“Regarding only what is below the Girdle,” wrote Ben Franklin in 1745 in “Advice to a Friend on Choosing a Mistress,” a piece that is sometimes known as “A Letter on Marriage,” “it is impossible of two Women to know an old from a young one. And as in the dark all Cats are grey.” In The Street, Lutie Johnson uses Ben Franklin as a model of thrift and diligence. For Link, Franklin is a model of sexual attitudes. Link is not a predator; he is not Cat Jimmie. But his gaze reduces and distorts Camilo: “He thought he had never seen one quite so beautifully put together–like a swimmer or a racehorse or an airplane, all the essential parts in the exact right place.”

Link desires and resents Camilo; the dynamic never shifts. He drives her car too fast, and she tells him to turn around and take her home. Because her tone strikes him as imperious he keeps driving. When she shows fear, Link imagines that it’s due to her fantasy that he is going to rape her. He stokes her fear. Link thinks he has Camilo pegged, but he doesn’t even ask her name. When he bothers to ask, she tells him that her name is Camilo Williams. This is a lie. Link will discover that Camilo is really Camilla Treathway, heiress to a fortune built on gun manufacturing. He will also eventually find out that she is married.

In the meantime, before the truth is revealed, the two of them cling to each other passionately. For the most part, their love affair proceeds effortlessly and idyllically in a hotel in Harlem. At home in the Narrows, however, nearly every encounter turns rancid with violence. She curses him. He slaps her. She tries to bite him. He fantasizes about slapping her to death. She calls him a black bastard. He calls her a white bitch. She says she can’t live without him. There is nowhere for this love-hate affair to go but south. Link, already damaged from his childhood abandonment by Abbie, leans into danger when it comes for him. Abbie ultimately understands her own role in the novel’s tragic outcome: “It was all of us, in one way or another, we all had a hand in it, we all reacted violently to those two people, to Link and that girl, because he was colored and she was white.”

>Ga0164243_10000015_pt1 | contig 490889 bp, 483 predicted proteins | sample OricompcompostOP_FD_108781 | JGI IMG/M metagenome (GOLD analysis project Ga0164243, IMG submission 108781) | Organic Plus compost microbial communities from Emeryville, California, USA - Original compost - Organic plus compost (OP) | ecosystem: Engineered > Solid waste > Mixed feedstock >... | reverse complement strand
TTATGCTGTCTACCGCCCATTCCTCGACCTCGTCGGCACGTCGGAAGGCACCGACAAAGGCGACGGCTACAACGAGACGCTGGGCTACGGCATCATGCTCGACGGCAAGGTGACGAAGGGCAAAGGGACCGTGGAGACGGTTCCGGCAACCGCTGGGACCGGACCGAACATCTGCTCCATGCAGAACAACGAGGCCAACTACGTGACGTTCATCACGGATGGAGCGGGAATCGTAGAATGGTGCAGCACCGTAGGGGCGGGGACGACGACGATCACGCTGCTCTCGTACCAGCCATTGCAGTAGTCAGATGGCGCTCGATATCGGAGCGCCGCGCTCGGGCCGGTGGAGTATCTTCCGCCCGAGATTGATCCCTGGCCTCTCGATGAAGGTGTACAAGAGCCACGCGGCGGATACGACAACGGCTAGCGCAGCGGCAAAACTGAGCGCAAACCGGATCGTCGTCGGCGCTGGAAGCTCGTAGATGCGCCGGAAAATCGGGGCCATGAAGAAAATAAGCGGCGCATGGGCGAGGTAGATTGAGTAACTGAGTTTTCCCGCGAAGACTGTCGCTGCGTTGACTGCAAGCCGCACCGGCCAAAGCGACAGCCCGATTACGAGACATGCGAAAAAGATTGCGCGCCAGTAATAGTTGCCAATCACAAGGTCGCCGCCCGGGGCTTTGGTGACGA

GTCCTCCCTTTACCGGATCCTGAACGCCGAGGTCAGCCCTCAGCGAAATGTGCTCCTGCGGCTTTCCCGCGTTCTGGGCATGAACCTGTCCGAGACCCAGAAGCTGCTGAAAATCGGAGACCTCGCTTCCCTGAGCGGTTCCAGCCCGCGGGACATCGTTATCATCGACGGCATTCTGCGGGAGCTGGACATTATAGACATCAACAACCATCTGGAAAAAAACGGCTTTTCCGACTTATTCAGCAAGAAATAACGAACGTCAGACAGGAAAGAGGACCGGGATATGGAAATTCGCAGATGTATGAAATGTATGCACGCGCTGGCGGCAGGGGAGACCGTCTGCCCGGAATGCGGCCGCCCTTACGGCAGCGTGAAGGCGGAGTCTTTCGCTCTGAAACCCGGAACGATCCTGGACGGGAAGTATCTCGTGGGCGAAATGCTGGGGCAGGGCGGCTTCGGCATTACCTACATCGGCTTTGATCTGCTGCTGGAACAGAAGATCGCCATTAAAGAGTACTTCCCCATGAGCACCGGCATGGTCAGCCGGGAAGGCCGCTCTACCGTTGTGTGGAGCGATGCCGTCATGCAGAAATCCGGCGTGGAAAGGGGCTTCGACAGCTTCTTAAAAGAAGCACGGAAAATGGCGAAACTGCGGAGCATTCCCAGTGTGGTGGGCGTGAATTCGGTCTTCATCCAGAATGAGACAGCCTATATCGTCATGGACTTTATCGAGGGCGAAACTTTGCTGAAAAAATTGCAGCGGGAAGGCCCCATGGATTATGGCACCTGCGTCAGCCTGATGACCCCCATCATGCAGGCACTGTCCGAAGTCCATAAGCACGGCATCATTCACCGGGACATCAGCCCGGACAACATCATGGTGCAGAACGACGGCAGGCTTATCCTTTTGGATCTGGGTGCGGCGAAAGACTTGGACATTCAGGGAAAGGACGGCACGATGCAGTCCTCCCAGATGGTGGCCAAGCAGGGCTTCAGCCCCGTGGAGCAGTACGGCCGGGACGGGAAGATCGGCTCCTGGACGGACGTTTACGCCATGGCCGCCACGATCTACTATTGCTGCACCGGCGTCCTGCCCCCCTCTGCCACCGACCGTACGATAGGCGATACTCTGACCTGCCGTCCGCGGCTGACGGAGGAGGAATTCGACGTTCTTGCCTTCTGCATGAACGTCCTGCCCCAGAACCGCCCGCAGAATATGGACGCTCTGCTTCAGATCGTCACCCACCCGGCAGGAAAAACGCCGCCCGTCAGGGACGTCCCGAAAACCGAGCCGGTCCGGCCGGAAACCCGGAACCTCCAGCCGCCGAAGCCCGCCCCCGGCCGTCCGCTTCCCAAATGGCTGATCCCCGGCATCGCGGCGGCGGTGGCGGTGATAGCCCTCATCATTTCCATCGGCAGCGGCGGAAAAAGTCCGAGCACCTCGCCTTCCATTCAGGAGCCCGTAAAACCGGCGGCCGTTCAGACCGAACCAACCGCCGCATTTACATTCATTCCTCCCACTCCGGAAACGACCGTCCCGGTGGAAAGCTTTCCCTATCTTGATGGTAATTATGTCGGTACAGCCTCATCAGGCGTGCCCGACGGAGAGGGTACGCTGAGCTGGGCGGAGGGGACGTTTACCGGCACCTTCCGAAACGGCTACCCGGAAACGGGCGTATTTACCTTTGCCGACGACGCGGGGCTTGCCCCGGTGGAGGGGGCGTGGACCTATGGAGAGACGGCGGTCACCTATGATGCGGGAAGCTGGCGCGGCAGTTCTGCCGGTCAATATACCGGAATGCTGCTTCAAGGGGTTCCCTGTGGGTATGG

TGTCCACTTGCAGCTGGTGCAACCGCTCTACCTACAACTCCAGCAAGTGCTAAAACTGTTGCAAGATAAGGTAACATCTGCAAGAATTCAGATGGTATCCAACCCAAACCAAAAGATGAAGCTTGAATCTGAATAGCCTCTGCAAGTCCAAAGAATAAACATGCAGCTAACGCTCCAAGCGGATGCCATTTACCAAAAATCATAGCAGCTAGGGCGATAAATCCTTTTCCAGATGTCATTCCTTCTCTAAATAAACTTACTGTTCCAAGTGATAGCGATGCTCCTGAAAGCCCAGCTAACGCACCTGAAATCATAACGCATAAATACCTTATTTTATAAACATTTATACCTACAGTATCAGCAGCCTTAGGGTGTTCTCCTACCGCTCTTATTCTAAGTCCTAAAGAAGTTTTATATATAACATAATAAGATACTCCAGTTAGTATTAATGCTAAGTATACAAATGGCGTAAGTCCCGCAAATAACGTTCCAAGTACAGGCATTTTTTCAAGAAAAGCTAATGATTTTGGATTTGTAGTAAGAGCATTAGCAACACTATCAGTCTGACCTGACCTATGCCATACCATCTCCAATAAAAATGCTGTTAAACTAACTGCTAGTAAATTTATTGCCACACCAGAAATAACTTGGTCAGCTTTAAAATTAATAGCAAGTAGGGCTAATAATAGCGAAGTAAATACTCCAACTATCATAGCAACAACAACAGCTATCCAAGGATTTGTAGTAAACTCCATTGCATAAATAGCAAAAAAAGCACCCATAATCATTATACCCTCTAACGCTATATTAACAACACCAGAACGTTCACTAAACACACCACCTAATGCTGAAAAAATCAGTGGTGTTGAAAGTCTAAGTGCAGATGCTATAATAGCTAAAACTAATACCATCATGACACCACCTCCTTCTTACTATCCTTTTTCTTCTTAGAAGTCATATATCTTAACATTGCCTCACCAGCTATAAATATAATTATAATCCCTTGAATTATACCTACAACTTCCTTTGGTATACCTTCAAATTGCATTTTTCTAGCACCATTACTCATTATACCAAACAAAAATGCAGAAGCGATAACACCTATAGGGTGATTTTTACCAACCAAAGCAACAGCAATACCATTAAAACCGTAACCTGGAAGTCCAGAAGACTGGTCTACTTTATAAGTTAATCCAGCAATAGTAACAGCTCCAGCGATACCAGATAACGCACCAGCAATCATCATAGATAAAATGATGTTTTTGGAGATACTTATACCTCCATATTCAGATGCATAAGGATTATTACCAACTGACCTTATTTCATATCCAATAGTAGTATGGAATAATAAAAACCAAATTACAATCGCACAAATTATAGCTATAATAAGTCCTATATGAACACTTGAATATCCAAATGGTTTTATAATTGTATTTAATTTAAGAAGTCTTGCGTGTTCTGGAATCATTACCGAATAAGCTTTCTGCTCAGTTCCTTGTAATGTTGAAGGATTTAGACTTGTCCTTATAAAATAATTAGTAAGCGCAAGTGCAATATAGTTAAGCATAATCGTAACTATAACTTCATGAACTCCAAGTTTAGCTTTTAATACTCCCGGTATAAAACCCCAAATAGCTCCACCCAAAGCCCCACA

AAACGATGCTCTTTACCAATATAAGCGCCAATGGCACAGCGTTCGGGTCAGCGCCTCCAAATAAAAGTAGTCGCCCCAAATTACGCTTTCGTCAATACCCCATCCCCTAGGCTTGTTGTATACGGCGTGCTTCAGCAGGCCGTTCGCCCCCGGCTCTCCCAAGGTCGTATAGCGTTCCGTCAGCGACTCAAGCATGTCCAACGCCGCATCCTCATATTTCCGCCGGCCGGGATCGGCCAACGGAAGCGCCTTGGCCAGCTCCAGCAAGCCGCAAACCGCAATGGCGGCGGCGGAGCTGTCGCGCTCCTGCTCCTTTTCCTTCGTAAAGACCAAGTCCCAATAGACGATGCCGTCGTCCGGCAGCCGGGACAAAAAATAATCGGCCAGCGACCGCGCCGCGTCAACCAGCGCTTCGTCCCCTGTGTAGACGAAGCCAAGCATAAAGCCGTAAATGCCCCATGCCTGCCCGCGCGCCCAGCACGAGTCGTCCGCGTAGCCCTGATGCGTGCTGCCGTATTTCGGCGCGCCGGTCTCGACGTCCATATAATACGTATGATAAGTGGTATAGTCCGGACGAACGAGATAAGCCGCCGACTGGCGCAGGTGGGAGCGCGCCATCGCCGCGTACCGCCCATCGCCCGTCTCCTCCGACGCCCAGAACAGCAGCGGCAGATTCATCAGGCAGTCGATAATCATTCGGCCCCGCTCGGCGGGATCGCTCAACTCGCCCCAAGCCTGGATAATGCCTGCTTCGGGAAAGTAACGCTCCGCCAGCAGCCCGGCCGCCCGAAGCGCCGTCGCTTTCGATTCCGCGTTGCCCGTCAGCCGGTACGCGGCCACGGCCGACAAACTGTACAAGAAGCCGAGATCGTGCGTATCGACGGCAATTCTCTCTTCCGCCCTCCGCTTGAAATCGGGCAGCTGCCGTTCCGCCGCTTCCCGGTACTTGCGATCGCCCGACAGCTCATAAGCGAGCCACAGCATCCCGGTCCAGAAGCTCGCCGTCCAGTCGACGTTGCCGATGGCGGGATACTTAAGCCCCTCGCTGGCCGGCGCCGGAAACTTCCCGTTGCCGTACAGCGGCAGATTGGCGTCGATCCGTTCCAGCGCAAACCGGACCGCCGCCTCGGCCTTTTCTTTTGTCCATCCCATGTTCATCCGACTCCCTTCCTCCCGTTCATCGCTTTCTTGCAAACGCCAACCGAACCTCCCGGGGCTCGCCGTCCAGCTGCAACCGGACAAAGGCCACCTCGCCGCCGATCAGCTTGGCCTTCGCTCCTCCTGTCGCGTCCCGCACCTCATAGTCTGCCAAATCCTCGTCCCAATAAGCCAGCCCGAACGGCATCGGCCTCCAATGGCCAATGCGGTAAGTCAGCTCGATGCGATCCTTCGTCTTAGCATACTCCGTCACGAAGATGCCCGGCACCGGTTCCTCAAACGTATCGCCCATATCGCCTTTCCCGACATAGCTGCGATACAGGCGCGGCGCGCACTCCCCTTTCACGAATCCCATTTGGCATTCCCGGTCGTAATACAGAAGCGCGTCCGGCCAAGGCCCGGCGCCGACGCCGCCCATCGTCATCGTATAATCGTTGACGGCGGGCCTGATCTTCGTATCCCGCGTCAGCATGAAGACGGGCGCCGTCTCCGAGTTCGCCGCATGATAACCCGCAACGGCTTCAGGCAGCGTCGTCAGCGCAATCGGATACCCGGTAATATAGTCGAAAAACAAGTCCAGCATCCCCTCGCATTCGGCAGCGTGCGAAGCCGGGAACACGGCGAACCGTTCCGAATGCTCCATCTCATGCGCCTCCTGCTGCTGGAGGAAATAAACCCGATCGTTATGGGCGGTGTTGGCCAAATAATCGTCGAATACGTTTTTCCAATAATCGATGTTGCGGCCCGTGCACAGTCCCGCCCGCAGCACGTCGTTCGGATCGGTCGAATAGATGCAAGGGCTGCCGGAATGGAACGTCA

In a tender moment between Camilo and Link, before rage and violence take them over, the couple pauses to watch Cesar the Writing Man, the neighborhood prophet and scribe, as he writes something on the sidewalk. Camilo reads it aloud: “Is there anything whereof it may be said, See, this is new? It hath been already of old time, which was before us. Ecclesiastes I:10.” When she asks Link what this means, he supposes that Cesar “may have been telling you or anyone else that no matter what your troubles or your worries or your pleasures or your delights may be, other people have experienced the same thing before and will again.”

American racism is an old and powerful story, and characters in The Street and The Narrows struggle to make lives within its grip. In both novels, racism is systemic injustice that endures in the material as well as the ideological scaffolding of American society. Petry writes about these injustices and the devastating impact of racial resentment on both black and white minds. But The Street and The Narrows are mainly about human beings, and the messes we sometimes make of our own lives, whether because of what we fail to see in front of us or what we actively refuse to acknowledge. In The Narrows, there is always a choice, and redemption is one revelation away. Even in the desperate, parasitical world of The Street, moments of life-saving kindness can be found.

The earth belongs to the wind and the water, but our lives belong to us. Racism and sexism are systemic, but people make up systems. The environment shapes the way we begin, but it doesn’t have to dictate who we become.

Emily Bernard is the Julian Lindsay Green and Gold Professor of English at the University of Vermont and the author of five books, including Black Is the Body: Stories from My Grandmother’s Time, My Mother’s Time, and Mine.
Originally published:
April 1, 2019